Meet the Powerpoint People, donkey jockeys, and government sponges. Find out how to survive an onslaught of American cruise tourists. Learn to speak British English. And of course gain access to the most carefully guarded secrets of tantric love. "Tantraman" is Vello Vikerkaar's survival guide to Eastern Europe in the 2000s, the long-awaited follow up to his 2009 worldwide best-seller, "Inherit the Family: Marrying into Eastern Europe." Excerpts: Estonians generally resist flattery, but one surefire method to please them is to talk about how difficult their language is. Its difficulty, in fact, is a point of national pride. In the early 1990s, I heard a guy remark at a conference that Estonia offered a more sanitized, civilized way to experience Eastern Europe. “Like a drive-through zoo,” he said, “where you see the tigers from behind the safety of your car’s windshield. But in Russia,” he noted, “you have to actually climb into the cage with the animals.” Imagine everybody who has ever wronged you being in one place at one time, trapped somewhere they cannot escape. For anyone who has ever built a house in Estonia, that place is the 9:30 p.m. Friday ferry from Helsinki to Tallinn. It is packed stem to stern with gastarbeiter returning from a week of blessing Finland with their craftsmanship and work ethic. I wondered if the developer’s brief to the architect had been: "Apartment must impress Mexican drug lords." It was one of those houses in Viimsi that resembles Darth Vader’s head. Some are white, some black, but all are dark and imposing. You approach cautiously as if a laser cannon might fire at any moment. For me, a yogi will always be a bear. Or a malapropist baseball player. But to Liina, and to much of the rest of the world, a yogi is a yoga practitioner. And some of them are operating an ashram in my house. I grew up hating the Japanese. Not for their slanty eyes, or because of World War II, but because of the way they played golf. “Perhaps a tad bit of Lapsang Souchong?” offered the businessman, “before I tell you about my philosophy of life?” His sentence contained two clear reasons to run the other direction and normally I would have, but I was being paid to interview him. But for money or not, if I was to endure what was surely to be a cliché-ridden, borrowed outlook on life, I was going to need something stronger than tea. “Got any whiskey?” I asked. “So what is it you do?” I asked one of the men sitting across from me at the dinner party. But it was clearly the wrong question. “I’m an intellectual,” he said, exhaling dramatically to indicate that I was a complete idiot for not knowing who he was. “Oh, I’m sorry,” I was tempted to say. “I thought you were just an asshole.” There are periods in a summer’s day when entire Old Town cafes are taken over by Americans. As if Baghdad isn’t enough, they have to have Tallinn, too. I was there one rainy day when a group of seven American cruiseboat tourists held us all briefly hostage. It might have ended peacefully…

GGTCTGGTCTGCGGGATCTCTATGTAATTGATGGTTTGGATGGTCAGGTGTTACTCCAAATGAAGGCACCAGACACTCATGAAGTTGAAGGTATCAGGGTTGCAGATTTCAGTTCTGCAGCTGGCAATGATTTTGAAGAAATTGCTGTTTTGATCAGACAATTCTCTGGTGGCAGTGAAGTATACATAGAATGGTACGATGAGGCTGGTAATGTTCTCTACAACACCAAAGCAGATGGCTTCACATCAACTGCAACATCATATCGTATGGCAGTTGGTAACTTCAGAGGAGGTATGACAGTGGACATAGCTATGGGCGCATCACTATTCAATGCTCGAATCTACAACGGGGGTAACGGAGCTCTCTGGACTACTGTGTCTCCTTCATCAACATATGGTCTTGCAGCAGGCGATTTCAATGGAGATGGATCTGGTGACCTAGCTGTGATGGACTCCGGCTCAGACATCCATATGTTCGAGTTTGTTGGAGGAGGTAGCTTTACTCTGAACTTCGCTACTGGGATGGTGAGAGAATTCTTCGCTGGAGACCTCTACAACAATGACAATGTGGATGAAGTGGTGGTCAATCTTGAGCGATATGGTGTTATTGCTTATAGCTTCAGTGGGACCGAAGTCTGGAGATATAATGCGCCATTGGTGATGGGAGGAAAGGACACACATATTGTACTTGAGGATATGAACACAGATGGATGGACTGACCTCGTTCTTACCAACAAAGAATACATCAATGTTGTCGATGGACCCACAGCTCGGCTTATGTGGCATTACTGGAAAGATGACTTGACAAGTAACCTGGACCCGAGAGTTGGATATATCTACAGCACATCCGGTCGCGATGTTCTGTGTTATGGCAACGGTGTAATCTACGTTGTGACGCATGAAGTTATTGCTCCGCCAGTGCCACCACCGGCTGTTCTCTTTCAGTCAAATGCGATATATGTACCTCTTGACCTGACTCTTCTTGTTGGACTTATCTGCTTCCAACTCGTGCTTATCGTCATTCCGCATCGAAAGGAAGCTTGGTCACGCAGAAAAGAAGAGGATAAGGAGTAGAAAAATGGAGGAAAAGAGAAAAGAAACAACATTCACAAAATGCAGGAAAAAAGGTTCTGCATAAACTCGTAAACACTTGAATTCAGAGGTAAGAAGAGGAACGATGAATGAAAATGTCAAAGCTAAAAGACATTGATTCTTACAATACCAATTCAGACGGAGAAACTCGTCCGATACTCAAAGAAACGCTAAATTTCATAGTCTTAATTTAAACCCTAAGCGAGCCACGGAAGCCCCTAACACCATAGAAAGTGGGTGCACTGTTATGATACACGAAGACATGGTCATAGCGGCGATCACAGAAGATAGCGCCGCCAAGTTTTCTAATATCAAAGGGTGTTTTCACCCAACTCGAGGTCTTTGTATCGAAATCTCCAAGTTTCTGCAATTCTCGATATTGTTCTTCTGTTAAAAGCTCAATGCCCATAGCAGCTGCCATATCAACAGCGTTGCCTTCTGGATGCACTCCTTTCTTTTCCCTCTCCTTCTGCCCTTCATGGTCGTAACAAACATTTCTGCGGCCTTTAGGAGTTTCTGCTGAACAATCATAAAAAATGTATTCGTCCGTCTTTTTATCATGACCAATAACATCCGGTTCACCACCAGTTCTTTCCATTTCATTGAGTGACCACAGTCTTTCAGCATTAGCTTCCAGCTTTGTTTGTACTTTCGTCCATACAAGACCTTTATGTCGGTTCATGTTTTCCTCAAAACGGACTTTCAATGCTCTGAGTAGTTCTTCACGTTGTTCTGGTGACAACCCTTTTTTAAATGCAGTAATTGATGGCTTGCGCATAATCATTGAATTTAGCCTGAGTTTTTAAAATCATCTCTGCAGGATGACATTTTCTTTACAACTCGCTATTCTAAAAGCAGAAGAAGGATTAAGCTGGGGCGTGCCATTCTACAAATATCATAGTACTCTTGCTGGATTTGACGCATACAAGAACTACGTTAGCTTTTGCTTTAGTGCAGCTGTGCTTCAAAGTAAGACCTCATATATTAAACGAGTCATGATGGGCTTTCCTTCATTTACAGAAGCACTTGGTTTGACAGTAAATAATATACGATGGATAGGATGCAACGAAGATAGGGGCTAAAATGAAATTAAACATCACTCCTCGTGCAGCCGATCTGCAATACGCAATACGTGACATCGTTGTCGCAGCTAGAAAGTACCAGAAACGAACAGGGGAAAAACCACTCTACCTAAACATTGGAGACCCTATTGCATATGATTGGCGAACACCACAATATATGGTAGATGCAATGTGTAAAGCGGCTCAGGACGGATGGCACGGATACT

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Vello Vikerkaar was born in 1965 in Scarberia, Toronto. After a stint in the Canadian Army (missions: Drinking Molsons, being polite abroad), he moved to Estonia in 1992.
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